Celebrating Karen Laub-Novak

By Michael Novak on August 18, 2009 in Guest Contributions
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Karen Laub-Novak was laid to rest yesterday after her long fight with cancer. Her youngest child, Jana, delivered the eulogy during Mass at Blessed Sacrament Church in Washington:

(Photos below include scenes from the recent National Review cruise and Karen Novak’s artwork.)

Hi. My name is Jana, Karen and Michael’s youngest.

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I thought that perhaps I ought to start by explaining why I’m wearing such a bright colored dress. No — much to my brother’s disappointment as well — it is not in honor of Syracuse University. Instead, I wanted to wear bright colors to honor my mother.

It’s not just about her art — though you can’t forget her love of bright reds and oranges in her paintings — nor about her personality — though you also can’t forget her bold and sunny personality — but also about her own fashion.

Honestly, did you ever spot her when she did not have on at least a splash of bright color?

Even when she wore more black in recent years, it was never without a bright scarf, large bold jewelry, etc. And certainly when she was younger…. The colors then were beyond, well… Let’s just say she had her own unique sense.

As a math and science chairman was quoted saying in a 1971 article about my mom: “Who’s the girl in the purple tights?”

***

So I found I simply could not wear black today. Her life was too bright, too “blazingly brilliant” as a friend of hers put it, to think about black.

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And that is the point: We are not here today to mourn my mother — though we do do that — but instead to celebrate her. For hers was a life lived well — and well lived.

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You can see that in the faces of each of you here today, in the passion in her artwork, and in the peace in which she left us. She did not fear death, she did not fear leaving this world to meet her God. She had always embraced struggle, even made peace with it — with chaos; with tension.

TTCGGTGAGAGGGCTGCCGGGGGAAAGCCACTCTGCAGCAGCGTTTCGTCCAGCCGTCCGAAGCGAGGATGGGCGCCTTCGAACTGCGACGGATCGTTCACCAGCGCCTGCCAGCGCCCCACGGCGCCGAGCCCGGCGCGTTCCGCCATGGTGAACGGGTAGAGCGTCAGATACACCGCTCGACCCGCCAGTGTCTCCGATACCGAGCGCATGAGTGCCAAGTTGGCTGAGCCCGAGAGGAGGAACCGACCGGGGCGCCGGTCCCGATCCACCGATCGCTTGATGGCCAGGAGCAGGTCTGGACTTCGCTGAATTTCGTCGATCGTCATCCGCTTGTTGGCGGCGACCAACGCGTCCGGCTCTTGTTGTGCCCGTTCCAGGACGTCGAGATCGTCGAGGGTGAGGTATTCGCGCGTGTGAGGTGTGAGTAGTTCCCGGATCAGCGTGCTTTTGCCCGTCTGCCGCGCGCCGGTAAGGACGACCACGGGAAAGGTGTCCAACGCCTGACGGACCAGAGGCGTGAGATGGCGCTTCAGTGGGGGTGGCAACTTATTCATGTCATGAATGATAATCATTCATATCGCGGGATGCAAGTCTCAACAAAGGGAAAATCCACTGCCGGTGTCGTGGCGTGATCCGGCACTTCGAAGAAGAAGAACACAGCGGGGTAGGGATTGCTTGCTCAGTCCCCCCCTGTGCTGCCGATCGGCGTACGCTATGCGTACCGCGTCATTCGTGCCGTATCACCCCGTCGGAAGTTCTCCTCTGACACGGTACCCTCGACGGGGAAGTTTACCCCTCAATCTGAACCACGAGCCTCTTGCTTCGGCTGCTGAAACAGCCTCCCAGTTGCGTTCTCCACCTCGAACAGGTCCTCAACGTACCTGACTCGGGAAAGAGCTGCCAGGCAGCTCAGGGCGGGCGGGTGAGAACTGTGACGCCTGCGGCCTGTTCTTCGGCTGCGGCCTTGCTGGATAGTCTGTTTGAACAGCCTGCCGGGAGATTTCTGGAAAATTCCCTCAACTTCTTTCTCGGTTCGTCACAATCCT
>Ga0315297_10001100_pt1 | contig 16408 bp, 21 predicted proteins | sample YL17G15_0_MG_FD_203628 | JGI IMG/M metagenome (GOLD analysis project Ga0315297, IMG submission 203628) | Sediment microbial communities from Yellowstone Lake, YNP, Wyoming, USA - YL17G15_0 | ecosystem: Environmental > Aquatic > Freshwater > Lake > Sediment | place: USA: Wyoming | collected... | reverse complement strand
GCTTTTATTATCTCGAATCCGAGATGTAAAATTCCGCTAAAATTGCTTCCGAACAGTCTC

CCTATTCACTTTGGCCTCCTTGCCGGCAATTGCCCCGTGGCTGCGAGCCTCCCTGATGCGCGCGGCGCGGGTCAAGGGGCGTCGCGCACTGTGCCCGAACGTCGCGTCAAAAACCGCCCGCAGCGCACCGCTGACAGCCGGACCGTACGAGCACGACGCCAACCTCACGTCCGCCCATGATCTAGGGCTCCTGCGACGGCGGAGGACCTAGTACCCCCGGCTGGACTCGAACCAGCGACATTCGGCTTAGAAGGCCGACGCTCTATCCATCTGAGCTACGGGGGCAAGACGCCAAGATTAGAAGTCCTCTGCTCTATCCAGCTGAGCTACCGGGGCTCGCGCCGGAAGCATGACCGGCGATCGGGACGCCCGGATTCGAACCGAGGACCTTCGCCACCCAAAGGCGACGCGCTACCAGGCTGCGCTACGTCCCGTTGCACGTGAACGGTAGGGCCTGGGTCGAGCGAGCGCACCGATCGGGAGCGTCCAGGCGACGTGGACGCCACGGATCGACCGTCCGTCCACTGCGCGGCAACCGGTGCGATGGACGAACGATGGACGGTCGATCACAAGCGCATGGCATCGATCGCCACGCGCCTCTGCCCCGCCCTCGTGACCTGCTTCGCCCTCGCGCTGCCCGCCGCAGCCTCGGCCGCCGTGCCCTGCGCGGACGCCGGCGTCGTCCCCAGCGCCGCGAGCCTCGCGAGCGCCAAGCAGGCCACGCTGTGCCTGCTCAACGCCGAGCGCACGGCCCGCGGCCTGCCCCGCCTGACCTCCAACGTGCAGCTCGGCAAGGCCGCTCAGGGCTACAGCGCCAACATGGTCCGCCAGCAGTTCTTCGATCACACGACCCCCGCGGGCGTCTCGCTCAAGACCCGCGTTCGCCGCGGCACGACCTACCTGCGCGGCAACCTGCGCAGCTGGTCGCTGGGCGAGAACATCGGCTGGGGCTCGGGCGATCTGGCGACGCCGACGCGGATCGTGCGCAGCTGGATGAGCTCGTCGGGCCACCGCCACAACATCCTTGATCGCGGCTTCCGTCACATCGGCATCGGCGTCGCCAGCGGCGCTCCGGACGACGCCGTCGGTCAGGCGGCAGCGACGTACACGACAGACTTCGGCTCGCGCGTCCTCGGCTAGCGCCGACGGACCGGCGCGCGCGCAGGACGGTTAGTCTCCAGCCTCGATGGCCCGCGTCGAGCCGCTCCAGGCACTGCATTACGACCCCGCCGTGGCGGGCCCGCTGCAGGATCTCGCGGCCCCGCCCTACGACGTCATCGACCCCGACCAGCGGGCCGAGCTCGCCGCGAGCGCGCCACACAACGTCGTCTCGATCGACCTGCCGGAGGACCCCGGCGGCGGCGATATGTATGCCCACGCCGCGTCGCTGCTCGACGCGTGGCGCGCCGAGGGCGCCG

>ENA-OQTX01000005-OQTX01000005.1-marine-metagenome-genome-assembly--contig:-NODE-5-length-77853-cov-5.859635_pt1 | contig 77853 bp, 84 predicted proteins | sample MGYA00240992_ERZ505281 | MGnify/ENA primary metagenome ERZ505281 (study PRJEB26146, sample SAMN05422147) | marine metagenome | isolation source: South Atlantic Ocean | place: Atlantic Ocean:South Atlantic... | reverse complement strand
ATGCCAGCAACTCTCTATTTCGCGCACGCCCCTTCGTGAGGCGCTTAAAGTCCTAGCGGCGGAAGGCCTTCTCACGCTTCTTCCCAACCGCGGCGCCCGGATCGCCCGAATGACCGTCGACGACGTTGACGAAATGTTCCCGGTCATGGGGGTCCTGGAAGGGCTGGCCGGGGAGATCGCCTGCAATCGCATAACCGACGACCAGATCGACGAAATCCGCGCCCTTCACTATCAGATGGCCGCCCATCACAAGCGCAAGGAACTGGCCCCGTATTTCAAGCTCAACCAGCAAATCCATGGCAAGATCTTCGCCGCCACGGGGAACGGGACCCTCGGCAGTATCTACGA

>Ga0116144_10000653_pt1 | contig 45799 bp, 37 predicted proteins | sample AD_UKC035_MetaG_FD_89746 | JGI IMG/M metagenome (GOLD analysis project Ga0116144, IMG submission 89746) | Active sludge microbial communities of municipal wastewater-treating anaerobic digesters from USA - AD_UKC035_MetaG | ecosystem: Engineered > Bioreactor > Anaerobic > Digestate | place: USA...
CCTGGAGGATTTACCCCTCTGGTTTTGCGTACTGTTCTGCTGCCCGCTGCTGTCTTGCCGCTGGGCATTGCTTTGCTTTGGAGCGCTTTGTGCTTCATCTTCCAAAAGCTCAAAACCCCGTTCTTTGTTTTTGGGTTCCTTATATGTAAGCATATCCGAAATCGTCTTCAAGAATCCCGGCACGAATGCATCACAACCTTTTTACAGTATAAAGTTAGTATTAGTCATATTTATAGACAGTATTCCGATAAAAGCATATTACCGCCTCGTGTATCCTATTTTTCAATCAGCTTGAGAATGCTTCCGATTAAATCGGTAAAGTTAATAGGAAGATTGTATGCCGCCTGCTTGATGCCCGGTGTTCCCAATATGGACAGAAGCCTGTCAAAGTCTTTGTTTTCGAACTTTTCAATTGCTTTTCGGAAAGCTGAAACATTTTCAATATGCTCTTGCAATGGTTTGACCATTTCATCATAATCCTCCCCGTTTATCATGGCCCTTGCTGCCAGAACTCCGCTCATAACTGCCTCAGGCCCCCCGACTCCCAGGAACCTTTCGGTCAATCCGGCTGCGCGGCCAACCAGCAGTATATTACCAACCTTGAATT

Hers was a life filled with joys and sorrows, laughter and tears, happiness, and yes, even mistakes. She had her flaws of course.

After all, did you ever know any one who worried so much? ….
… Well… besides my father that is?

But most of all, she had her strengths.

Like her unfailing good humor and spirit — which not only saw her through these last years, but, even more important, saw all of us through them:

* Her declaration that going bald was just her attempt to finally look like the avant garde “chic” artist she always was?

* Her insistence, till the end, that “dammit! She was picking the paint color!”

* Her impish suggestion that our cruise was a grand idea, because that way, if she died we could simply just throw her body overboard and not worry about the expense and logistics of a funeral.

* How about when I asked her what the top things were she wanted to do if she only had months to live? Spend time with your family, I guess? Her reply: “Oh, I think I’ve dealt with all of you long enough haven’t I?”

* Or perhaps my personal favorite, which is her reply whenever I told her I loved her. I was looking for an “I love you too” or some such affirmation. Instead, I’d say “Mom, I love you” and she’d say ….. “Thank you.” But the truth is, that is what I needed, and need, to say to her: “Thank you.”
For she is who made me the woman, the person, I am today.

And I have spent — and will spend — my life trying to follow her example.

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Well, except that I do know how to throw things away….

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Her example is so powerful: Her lessons are simple, yet profound, seemingly inconsequential, yet so incredibly significant…

For me as a child, she taught me creativity, encouraged me to think outside of the box — and perhaps most important to her — pushed me to draw outside of the lines.

For me as a teen, she taught me independence, encouraged me to think of the other side of every issue and person, and pushed me to conduct myself with dignity.

(Something she did so clearly during her first struggle with cancer, and this last one.)

For me as a young adult, she taught me perseverance, encouraged me to make blind leaps of faith, and pushed me to find my own path.

For me as a married woman, she taught me loyalty, encouraged me to be compassionate, and pushed me to be patient.

For me as an adult, in these recent days and weeks, she taught me strength, encouraged me to embrace suffering and darkness, and pushed me to look inwardly and reflect.

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In that article I mentioned earlier (about the purple tights), a 1971 review of an art show and lecture by her in Florida, there were some wonderful comments about mom, and her art — for they cannot be separated.

In this article, they referred to her as a “Catholic mystic”,

… a painter who cherishes her midwestern Roman Catholic roots while seeking self-discovery in reading, domestic routine, Zen discipline and her own work.

They then discussed her artwork: